Charlie: My first interview was with Dallas Campbell, and I was terrified. I had only just started my job, and nobody had taught me how to interview, and I had two days to prepare. I had a copy of his book; Ad Astra: An Illustrated Guide to Leaving the Planet. I figured I would just read the book, and turn up, and not fret too much about the questions to ask, and just be genuinely interested. And that worked great, so I have made it a habit.

I have never prepared questions because I think it’s too forced. I was so nervous though. I accidentally spilt really hot coffee on my crotch about 10 minutes into the interview because my hands were shaking. I had to stop myself from yelping in pain, and then sat with the coffee seeping through my jeans for the next hour. We also calculated how long it would take for us to reach the moon, and we accounted for delays on the tube and having a drink once we arrived in the US. That’s all pretty memorable.


What advice would you have for any budding science journalists out there then?

Charlie: I think to be brave with things. Be brave with your own interests. I write about parasites a lot, and algae and my passion for the subject comes through. Just write a lot and reach out to people. It’s cliche, but be yourself. I didn’t think I’d fit in in this industry. I thought journalists were all super smart and sensible and wise. But it’s super important not to just fall in step with everyone else. Keep your character, keep your accent, keep your weird quirks. You’ll find angles to stories that are more unique like that.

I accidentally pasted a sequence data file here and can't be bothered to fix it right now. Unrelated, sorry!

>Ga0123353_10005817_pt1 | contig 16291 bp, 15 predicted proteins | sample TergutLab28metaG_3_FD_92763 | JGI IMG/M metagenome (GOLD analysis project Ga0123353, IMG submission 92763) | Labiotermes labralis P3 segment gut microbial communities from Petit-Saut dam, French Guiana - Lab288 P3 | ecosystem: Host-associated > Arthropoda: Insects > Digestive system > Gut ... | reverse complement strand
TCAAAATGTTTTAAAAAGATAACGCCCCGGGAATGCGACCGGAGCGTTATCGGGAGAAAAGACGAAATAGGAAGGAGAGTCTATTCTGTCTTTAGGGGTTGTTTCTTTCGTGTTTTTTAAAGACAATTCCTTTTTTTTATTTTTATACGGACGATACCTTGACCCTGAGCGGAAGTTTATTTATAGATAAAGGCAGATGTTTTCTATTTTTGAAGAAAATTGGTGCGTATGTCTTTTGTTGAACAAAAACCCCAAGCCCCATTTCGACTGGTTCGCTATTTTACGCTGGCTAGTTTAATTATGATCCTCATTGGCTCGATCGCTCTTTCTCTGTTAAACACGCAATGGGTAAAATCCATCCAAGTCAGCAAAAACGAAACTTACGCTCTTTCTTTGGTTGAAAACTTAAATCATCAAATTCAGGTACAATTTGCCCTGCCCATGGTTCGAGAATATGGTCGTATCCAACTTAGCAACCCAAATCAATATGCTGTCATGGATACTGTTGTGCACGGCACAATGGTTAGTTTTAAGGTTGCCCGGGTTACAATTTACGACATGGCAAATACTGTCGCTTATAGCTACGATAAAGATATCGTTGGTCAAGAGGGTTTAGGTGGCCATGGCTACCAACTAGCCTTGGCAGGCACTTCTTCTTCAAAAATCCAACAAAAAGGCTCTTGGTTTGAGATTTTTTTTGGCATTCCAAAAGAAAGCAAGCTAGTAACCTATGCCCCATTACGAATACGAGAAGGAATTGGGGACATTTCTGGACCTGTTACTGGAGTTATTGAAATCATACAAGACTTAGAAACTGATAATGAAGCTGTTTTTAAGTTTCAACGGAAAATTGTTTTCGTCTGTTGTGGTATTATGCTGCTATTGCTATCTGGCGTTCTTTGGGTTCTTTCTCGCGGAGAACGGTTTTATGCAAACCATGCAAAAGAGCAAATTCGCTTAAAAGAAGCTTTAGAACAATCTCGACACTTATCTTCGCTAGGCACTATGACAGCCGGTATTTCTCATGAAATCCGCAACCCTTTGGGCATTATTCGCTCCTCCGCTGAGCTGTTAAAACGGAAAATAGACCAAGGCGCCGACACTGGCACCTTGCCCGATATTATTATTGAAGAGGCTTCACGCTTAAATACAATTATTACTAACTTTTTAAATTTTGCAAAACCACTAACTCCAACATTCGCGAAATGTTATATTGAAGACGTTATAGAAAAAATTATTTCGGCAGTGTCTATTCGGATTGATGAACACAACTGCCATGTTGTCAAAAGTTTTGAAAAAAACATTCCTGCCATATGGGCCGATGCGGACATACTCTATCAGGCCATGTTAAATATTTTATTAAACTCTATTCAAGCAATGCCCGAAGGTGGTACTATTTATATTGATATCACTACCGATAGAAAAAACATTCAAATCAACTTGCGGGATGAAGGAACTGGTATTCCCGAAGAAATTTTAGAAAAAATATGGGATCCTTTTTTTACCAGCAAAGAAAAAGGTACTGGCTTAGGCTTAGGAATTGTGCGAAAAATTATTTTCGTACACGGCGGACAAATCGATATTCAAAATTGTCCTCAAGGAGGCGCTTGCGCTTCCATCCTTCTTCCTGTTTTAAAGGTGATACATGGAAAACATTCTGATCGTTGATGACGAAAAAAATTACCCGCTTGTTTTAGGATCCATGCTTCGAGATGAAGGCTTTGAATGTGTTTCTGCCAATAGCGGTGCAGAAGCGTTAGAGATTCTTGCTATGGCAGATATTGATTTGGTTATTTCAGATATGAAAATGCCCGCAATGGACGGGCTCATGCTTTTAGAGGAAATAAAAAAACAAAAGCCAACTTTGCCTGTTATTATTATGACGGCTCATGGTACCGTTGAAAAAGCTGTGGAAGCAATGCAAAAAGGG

Some people think science blogging and science journalism are much the same thing. What’s your take? Or do you think they perhaps complement each other?

Charlie: I think it’s the same thing, I don’t see it as any different really. We’re all writers, we’re communicating research. But I think the difference comes from freedom. I’m lucky that because I’m contracted with How it Works, I can do this full time. But it means I can’t always write exactly what I would like to write about, where bloggers can focus every article around something they’re really passionate about. But what you gain in freedom there, you lose in job security. At the core, it’s the same, with the same intentions.


Ever since our chat at New Scientist Live, I know you are keen to write a book all about polyamory, but I was curious if there was any interesting research out there about it that you could share?

Charlie: Yes, I do really want to write a book about polyamory. I’m really keen to write about how people can open their relationships. I’ve been doing a little bit of writing between my work and my thesis.

There’s really limited research out there. I think polyamory is quite a taboo in many places so it is hard to research. And because polyamory means different things for different people, so it’s hard to define around the world. That makes it hard to research too. Polyamory for some people might be casual sex outside of relationships, or it might be romantic long-term relationships with more than one person. Consensual, of course. Ethical non-monogamy is centred around trust and around communication, it’s certainly not the same as cheating.

A few interesting pieces though include the Ethnographic Atlas by George P. Murdock which reports that of the 1,231 societies around the world, only 186 are monogamous. This is because in many communities polyamory makes sense in terms of extra support, more loved ones around you, multiple adults helping to raise children rather than the pressure on just one or two people.

The Journal of Sex Research sometimes has some interesting papers. You’d think that being particularly happy in one relationship might impact another relationship, but research shows that polyamorous relationships are relatively independent of one another. The same as loving one friend doesn’t take away how much you love your other friends. Another study in PLOS One suggests that a couple that opens their relationships to romances or sex with other people can make their relationship stronger.